After several anniversary reissues over the years, Rob Reiner's The Princess Bride once again hits Blu-ray -- this time courtesy of The Criterion Collection. A classic fairy tale yarn about true love, the movie itself remains a charming mixture of swashbuckling adventure, endearing romance, meta storytelling, and witty humor. This new disc includes a beautiful 1080p transfer sourced from a new 4K remaster, offering a welcomed improvement over the previous video presentations, along with the same solid audio mix and a healthy assortment of new and returning supplements. With that said, I can't help but wish the parties involved had released a 4K Ultra HD Blu-ray as well. With so many previous Blu-ray versions already on the market, yet another standard HD offering in the 4K HDR generation seems like a missed opportunity -- especially since there is a 4K Dolby Vision digial version available on VUDU. Still, this is definitely the best physical media option out there for the film, and fans should be pleased by the updated video. Recommended.
Tales, yarns, chronicles, legends, myths, anecdotes, parables, fables, narratives -- whatever you choose to call them, stories and storytelling have been around since man could… well, since man could. It’s just in us. Simple as that, rooted deeply in our DNA. It’s a necessity, a natural and essential function, like breathing or eating. It’s primal. We need to do it. We need to tell stories by firelight. We need to splatter paint on cave walls. We need voices in the dark. We need them to teach, to excite, to entertain, to inspire or, in some cases, to merely fill the silence. In Rob Reiner's 1987 classic, The Princess Bride, the story in question is told for one very specific purpose, and that so seemingly uncomplicated, pure, and honest motive -- as so beautifully expressed by Mandy Patinkin in the included special features -- is for a Grandfather to tell his Grandson, that the most important thing in life… is true love. This tiny morsel of truth sets off a grand adventure, spinning a yarn full of fairy tale magic, storybook charm, and laugh-out-loud wit, cementing this beloved film as a timeless classic for all ages.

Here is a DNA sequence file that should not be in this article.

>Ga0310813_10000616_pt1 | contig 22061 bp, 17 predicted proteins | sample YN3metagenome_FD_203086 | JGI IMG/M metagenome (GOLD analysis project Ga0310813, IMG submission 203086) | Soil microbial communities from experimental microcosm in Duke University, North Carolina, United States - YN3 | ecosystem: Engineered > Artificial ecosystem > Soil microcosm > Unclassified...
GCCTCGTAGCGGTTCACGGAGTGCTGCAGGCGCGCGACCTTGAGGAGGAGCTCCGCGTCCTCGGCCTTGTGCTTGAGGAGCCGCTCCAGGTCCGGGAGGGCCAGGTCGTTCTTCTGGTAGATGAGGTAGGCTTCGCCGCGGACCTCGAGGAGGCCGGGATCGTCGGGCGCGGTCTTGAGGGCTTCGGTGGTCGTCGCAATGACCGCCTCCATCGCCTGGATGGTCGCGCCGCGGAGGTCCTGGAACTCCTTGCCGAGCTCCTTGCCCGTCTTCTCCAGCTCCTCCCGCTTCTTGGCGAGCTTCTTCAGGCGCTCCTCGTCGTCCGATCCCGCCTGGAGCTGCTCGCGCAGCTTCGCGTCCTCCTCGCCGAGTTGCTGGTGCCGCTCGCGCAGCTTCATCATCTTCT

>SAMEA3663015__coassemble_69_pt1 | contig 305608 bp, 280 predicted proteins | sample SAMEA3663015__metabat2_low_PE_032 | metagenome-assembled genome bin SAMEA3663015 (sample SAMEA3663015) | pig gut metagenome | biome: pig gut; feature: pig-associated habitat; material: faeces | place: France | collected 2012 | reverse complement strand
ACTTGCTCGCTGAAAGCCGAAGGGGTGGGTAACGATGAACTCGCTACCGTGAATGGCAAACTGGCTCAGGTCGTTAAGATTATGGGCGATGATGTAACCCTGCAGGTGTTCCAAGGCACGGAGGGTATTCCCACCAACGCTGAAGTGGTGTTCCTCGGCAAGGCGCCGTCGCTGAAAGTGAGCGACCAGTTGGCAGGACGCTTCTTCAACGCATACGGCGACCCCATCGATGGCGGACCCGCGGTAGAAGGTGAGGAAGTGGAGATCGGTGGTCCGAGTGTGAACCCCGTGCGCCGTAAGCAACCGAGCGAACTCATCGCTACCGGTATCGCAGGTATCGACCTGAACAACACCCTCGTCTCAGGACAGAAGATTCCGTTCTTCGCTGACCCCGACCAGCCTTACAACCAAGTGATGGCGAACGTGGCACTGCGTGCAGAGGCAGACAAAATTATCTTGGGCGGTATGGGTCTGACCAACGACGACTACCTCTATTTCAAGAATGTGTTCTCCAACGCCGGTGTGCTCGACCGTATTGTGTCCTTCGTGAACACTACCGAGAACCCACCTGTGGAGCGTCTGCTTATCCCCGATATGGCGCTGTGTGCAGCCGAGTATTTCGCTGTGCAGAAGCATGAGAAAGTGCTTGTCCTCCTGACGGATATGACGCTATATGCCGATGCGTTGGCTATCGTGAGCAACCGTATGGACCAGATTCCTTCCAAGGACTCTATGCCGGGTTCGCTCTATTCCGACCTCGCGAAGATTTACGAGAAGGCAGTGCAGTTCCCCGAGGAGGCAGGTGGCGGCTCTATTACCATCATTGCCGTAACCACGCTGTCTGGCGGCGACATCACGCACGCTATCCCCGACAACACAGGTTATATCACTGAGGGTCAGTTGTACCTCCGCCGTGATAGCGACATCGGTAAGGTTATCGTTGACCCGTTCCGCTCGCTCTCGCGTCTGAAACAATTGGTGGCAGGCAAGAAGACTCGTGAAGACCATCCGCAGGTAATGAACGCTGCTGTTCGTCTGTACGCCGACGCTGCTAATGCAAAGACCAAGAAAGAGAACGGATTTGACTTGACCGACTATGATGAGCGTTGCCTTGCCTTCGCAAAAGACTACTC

While it seems almost inconceivable that one might be unfamiliar with the plot, the script follows a sick, young boy (Fred Savage) who is read a story by his Grandfather (Peter Falk). Through this framing device, the audience is thrust into a medieval fantasy that sees a beautiful Princess named Buttercup (Robin Wright) get kidnapped by a trio of comical villains (or are they?) played by the amazing Wallace Shawn, Mandy Patinkin, and Andre the Giant. Setting off after the Princess, is her husband to be, the pompous Prince Humperdinck (Chris Sarandon) and his stooge, the evil six-fingered-man, Count Tyrone Rugen (Christopher Guest). Also thrown into the mix, is Buttercup's long lost love, the heroic Westley (Cary Elwes), who valiantly quests to rescue her from the clutches of her nefarious captors. What follows is an affectionate celebration of fairy tale clichés that both spoofs and praises the conventions of that everlasting genre, acting as a kind of love letter to all things wondrous.
Based on his own (hilarious) novel, screenwriter William Goldman achieves a brilliant balance of comedy, romance, and adventure. Classic archetypes are thrown on screen and allowed to embrace and champion their own broad and lasting characteristics with both satire and sincerity. Set pieces are spread across old wooden ships, majestic castles, dark swamps, and towering cliffs. Common fantasy tropes are dissected and deconstructed, and a sometimes anachronistic, contemporary sense of humor fuels the comedy which pervades throughout.